13 “Enter by the narrow gate. For the gate is wide and the way is easy [a that leads to destruction, and those who enter by it are many.14 For the gate is narrow and the way is hard that leads to life, and those who find it are few. –Jesus in Mathew 7
We don’t go willy-nilly into Kingdom Life with Jesus. He inaugurated the Kingdom on earth and explained it in the Sermon on the Mount and invites his hearers to follow him, to listen to his words and do the things he says as a way towards transformation of their hearts and a way to build strong and joyful lives, knowing that no matter their circumstances they can place their confidence in him and experience the Kingdom life.
He calls the entrance into this kind of life a narrow gate, a hard way yet one that leads to life. We cannot enter it unless we are vigorous, trusting and obedient. It’s just the way it is. Life is like that in so many ways. I like the analogy Dallas Willard uses in his book ‘The Divine Conspiracy’. He writes that a math teacher tells his students, ‘Unless you can do decimals and fractions there is no way you will be able to do algebra.’ Some of us have had that experience. You can’t just do life your own way. There are ways and means and disciplines that are strenuous but lead to better life and I the case of the Kingdom, eternal life.
If you want to play the piano there are elementary things you must do first like learning the keys and the scales and then you must practice, practice and practice some more to be good and to enjoy the piano.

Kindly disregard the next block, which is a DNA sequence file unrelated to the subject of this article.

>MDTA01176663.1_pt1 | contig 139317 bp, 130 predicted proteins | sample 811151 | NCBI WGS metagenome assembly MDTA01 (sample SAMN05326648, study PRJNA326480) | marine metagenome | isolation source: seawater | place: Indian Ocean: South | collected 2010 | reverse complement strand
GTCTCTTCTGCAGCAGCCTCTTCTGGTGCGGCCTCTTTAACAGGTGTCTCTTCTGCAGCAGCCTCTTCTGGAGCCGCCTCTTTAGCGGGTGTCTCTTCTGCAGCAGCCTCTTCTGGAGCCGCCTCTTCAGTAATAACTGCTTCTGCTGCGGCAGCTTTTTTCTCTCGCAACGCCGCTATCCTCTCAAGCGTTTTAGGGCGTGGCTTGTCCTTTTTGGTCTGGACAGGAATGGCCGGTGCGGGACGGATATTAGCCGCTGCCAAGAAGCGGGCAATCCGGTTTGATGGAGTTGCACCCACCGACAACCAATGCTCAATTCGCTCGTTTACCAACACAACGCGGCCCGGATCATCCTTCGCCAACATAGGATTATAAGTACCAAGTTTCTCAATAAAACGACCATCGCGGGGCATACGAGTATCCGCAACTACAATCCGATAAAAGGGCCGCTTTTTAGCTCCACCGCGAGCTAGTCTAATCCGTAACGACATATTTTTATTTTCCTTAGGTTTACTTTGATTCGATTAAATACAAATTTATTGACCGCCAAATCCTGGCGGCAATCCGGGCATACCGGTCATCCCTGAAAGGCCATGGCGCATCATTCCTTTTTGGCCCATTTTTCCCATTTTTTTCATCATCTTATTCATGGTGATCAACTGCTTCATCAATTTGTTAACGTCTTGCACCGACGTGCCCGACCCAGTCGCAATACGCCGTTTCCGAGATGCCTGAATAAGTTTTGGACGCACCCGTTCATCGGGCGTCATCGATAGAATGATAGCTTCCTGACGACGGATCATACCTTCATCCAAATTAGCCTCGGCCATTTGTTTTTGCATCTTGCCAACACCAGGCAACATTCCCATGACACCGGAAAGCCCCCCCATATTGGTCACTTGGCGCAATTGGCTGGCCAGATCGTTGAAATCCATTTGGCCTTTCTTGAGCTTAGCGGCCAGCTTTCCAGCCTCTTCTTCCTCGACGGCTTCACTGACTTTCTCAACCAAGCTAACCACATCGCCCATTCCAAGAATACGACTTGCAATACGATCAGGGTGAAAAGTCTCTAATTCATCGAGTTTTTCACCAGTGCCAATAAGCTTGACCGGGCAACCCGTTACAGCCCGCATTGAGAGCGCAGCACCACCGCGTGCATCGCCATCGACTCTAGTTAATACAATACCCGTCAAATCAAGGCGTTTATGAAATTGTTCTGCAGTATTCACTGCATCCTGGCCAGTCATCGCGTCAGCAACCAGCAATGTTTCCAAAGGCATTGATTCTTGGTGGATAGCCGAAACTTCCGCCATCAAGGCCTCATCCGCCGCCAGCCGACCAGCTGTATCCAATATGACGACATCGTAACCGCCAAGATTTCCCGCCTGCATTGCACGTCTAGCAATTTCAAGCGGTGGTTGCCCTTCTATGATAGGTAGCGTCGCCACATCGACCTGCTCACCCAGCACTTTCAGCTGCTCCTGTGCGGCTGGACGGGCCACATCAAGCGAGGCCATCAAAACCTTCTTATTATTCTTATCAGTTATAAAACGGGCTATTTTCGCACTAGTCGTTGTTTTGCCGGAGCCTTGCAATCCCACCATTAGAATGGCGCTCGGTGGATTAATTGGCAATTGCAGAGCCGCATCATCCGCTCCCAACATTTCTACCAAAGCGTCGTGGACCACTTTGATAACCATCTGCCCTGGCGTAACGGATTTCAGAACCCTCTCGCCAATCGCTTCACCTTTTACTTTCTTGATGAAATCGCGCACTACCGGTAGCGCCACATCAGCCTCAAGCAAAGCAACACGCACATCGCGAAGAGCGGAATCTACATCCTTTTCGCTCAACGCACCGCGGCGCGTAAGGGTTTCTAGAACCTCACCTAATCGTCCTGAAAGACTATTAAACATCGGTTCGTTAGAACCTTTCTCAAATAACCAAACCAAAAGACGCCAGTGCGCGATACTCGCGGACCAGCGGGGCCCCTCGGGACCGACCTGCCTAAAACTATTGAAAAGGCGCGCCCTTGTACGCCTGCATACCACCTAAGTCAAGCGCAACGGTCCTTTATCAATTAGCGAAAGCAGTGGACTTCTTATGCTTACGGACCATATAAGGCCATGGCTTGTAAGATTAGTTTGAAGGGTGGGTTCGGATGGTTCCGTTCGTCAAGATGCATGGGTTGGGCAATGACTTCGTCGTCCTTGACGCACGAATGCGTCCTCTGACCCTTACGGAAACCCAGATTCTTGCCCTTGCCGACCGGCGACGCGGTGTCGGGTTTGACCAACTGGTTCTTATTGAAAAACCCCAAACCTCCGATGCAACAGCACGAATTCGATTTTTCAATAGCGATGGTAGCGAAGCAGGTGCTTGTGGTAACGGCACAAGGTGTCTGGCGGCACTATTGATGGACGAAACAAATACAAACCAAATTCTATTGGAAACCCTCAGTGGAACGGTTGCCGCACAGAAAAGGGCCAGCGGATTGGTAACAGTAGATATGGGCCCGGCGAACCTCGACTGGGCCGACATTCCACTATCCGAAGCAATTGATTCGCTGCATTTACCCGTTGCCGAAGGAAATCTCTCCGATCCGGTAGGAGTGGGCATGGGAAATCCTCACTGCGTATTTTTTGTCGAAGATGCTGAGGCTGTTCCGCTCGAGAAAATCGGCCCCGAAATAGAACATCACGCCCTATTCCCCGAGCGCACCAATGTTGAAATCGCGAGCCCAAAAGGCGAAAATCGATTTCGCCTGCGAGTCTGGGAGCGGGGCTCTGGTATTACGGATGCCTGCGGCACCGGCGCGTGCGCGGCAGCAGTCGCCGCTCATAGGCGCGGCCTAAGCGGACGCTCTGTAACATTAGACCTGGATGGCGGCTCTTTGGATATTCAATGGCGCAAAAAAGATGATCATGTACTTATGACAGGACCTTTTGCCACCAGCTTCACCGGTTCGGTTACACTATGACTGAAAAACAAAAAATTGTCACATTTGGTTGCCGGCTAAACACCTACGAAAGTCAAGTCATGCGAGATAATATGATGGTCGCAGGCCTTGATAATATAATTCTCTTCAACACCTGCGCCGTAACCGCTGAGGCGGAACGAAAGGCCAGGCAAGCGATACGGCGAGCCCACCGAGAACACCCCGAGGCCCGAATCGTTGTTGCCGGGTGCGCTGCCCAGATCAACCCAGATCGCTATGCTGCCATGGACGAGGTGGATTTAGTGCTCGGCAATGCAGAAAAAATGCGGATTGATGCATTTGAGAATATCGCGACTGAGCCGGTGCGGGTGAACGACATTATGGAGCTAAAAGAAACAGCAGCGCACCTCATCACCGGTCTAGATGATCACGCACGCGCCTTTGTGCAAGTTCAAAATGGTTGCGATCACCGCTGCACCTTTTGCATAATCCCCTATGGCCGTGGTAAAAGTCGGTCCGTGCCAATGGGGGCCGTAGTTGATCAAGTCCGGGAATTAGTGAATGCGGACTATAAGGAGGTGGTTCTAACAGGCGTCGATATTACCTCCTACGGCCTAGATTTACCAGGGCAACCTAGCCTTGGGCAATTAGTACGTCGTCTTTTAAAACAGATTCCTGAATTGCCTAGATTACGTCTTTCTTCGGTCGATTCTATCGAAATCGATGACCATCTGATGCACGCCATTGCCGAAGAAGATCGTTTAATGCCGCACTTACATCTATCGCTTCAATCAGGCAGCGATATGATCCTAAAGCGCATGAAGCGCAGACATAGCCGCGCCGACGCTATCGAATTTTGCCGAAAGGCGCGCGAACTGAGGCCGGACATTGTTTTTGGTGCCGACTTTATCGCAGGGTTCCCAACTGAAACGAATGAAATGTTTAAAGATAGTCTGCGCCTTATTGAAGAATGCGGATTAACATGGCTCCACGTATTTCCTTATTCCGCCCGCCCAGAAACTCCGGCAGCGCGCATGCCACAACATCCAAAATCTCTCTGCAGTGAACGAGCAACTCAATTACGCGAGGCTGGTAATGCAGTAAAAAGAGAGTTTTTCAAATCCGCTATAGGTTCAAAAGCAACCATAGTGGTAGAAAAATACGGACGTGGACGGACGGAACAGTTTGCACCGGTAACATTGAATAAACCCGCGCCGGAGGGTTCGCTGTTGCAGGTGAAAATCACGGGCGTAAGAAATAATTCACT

If you want to play basketball you must learn that the ball needs to go into the hoop and not in just some vicinity of the basket. You must learn how to dribble, pass and work as a team or you will not make it.
If we are going to follow Jesus then we must know the way that Jesus teaches, the path he sets for us. For example he tells us to forgive. If we say ‘no’, then we will never experience God’s forgiveness. That’s just the law of Kingdom life. Do we want to live that way knowing Jesus is the greatest teacher that ever lived and he is the Son of God as well? He tells us to pray, to love, to rest, and to trust and he tells us to believe that we are the children of God, that God is our Father, our Abba in the intimate Aramaic term.
He tells us there is a door of self-denial through which we must pass. It’s narrow, stress producing and confining but through it leads to open, freeing, joyous life. Not biological life but God’s eternal life that begins now.
Jesus says to stay in his word, read his word. Read it over and over until you have mastered its contents and then mastered its heart, the heart of Jesus. Those words in the Bible have life in them. Paul writes somewhere for us to let them dwell in our hearts.
I live in a gated community and to take my dog, Lucy, for a walk I have to enter through two posts where two different gates come together separating the properties. It is one tight squeeze and here’s the thing, if I gain any more weight I will not be able to get through. Through the gate is life and a long beautiful walk through the woods. Through the narrow gate is life with Jesus, with God’s spirit, with the Father. I don’t have to lose weight to get through but I might just need to lose ‘myself’.